People Are Starting To Miss Their Daily Commutes. Yes, Really

"Without that gap between home and work, the whole day is just as one."

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The podcasts. The reading time. The morning coffee. The perfect excuse to talk to no one, and know that no one is about to talk to you. These are all things the nation’s workers are missing about their daily commutes. No, I didn’t think I’d ever be typing that sentence, either.

Sure, we’ve saved squillions on petrol, trains and buses since the UK lockdown began and gained all those extra hours in bed. But many of us are starting to look at those working day bookends in a new light.

damircudic via Getty Images

Commuting, it seems, can provide some sacred “me time” for all of us, particularly parents like HuffPost UK’s head of video Samara Mackereth.

“It’s the chance to take a moment for me, whether I treat myself to a coffee, listen to a podcast or finally return a text to a friend I have been missing,” she says. “But the most important thing about my end-of-day commute is that it gives me a beat to process my day and shed any stress. My kids pick up on my energy when I walk in the door and it’s important to be positive and present for them in the short amount of time I get with them on workdays.”

I asked commuters on Twitter if they could relate and you replied in your droves to say yes, surprisingly, you’re missing the usual hustle and bustle, too.

“I don’t miss the dirty, polluted air, or the lack of noise-cancelling headphones, but I really miss my prescribed time to read,” says Emmie Harrison-West, 27, who lives in Hackney, London. “My commute was my ‘me time’ – time for me to get lost in a book, whether standing cramped in someone’s armpit, or sitting next to a manspreader.”

Without the extra headspace, a number of people have found it harder to do their jobs. Paul MacKenzie-Cummins, who usually commutes two hours each way from Berkshire to central Bath, has realised commuting helps him to run his PR agency.

“It affords me the time I need to be creative and really think about the business, away from the constant interruptions that are commensurate with everyday office life,” he explains.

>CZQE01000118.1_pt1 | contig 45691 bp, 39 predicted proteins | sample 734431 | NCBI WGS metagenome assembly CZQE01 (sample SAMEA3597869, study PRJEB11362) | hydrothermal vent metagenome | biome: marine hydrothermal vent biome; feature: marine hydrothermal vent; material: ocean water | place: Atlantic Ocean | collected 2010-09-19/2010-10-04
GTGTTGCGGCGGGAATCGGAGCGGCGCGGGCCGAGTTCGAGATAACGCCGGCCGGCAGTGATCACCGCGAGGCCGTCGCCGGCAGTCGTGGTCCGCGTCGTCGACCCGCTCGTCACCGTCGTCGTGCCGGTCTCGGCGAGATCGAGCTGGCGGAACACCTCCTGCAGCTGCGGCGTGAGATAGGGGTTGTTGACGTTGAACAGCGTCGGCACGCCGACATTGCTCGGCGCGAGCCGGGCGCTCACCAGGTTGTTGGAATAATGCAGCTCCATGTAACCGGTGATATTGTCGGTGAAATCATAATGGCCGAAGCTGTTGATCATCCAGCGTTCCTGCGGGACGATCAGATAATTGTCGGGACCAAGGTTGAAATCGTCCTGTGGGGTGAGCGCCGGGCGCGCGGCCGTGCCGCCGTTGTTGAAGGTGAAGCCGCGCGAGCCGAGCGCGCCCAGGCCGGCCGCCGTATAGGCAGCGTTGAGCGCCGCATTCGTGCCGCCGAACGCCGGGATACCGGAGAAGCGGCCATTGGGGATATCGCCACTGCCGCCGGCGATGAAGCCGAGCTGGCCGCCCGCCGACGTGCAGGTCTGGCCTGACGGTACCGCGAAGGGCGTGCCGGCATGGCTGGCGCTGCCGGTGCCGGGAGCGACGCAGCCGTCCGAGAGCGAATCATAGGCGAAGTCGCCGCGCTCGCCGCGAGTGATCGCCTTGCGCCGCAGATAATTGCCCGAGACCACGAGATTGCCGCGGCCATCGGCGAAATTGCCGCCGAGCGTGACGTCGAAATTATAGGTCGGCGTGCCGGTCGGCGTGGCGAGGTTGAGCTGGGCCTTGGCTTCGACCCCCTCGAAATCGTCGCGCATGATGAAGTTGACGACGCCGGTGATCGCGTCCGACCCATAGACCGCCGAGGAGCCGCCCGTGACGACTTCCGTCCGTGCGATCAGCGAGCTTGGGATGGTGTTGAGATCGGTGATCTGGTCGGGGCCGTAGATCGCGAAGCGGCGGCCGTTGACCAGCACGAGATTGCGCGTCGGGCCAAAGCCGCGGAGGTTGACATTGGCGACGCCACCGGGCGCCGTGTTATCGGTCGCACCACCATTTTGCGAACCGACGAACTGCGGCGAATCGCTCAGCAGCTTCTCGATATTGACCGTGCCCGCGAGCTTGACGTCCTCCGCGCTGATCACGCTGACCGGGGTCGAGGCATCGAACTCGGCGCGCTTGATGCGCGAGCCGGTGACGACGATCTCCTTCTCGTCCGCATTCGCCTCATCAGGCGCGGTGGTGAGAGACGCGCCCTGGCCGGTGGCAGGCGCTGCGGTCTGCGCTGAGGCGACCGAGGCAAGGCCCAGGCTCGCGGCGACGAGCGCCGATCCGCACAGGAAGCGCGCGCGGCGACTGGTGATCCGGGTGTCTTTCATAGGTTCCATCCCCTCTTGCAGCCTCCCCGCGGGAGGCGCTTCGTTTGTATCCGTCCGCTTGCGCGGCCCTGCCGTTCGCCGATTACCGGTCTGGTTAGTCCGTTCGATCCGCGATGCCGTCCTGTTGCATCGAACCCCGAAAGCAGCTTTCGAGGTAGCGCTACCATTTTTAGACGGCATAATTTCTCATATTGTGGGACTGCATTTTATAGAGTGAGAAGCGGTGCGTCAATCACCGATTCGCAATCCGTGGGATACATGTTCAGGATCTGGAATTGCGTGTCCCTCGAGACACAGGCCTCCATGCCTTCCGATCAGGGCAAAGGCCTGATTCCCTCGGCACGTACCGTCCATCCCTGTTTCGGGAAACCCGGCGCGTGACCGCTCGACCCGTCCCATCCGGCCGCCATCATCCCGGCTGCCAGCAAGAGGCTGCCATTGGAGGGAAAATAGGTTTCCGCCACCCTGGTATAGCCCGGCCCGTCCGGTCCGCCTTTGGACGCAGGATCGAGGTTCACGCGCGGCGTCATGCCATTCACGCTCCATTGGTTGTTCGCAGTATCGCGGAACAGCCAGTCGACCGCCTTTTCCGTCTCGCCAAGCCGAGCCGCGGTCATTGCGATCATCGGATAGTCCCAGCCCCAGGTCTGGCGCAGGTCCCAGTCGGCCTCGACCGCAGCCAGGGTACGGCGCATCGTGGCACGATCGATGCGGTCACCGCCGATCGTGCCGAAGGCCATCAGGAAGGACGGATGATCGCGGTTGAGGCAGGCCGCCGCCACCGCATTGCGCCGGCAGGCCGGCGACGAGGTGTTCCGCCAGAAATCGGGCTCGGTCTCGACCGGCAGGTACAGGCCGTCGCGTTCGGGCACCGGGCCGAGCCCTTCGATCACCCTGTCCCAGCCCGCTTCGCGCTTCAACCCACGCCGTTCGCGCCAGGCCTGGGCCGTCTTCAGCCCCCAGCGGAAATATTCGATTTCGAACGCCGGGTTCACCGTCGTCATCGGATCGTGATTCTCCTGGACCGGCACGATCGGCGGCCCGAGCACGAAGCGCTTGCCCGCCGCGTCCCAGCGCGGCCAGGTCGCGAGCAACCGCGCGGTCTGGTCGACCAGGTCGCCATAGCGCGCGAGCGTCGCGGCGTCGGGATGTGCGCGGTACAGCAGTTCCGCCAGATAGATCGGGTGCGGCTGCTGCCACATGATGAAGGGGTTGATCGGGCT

Halfpoint via Getty Images

Others have been finding it harder to switch off from work without a change in scenery. Daisy Hollands, 54 and based in Telford, describes her hour-long bus commute as her “conversion time”. “It was where I slipped out of work mode and into my ‘home self,’” she says. “Lines are so blurred now, my boyfriend even calls our kitchen the staff canteen. Without that gap between home and work, the whole day is just as one. There’s very little division or separation.”

Steph Coath, 38, from Buckinghamshire, misses driving to the restaurant where she works, saying: “It’s just me and my music”. She points out that without a commute, we also have no way of getting away from the chaos of home.

“I miss working. I’m sick of housework, where do all the dishes come from? And why am I doing so much laundry? There’s only two of us and I’ve only been wearing pyjamas,” she jokes.

And of course, many of us are missing commuting simply because it’s part of the normal daily grind – rather than the disorientating experience of lockdown.

“A few weeks ago, I started missing my commute. I saw a woman out the window just walking in the direction of the station and found myself getting strangely emotional about the lack of normality,” says Surena Chande, 28 and based in London.

“I realised I took a lot for granted and even though I used to curse the rush-hour crush, I think I miss it because having my commute back would mean normality was restored.”

That’s not to say everyone wants a return to the status quo. Many of you also got in touch to say life is that much easier without the unnecessary drain on time, energy and money caused by commuting, never mind the later alarm.

Perhaps once the lockdown ends, commuting will become an opt-in deal, rather than a necessity. We can only dream.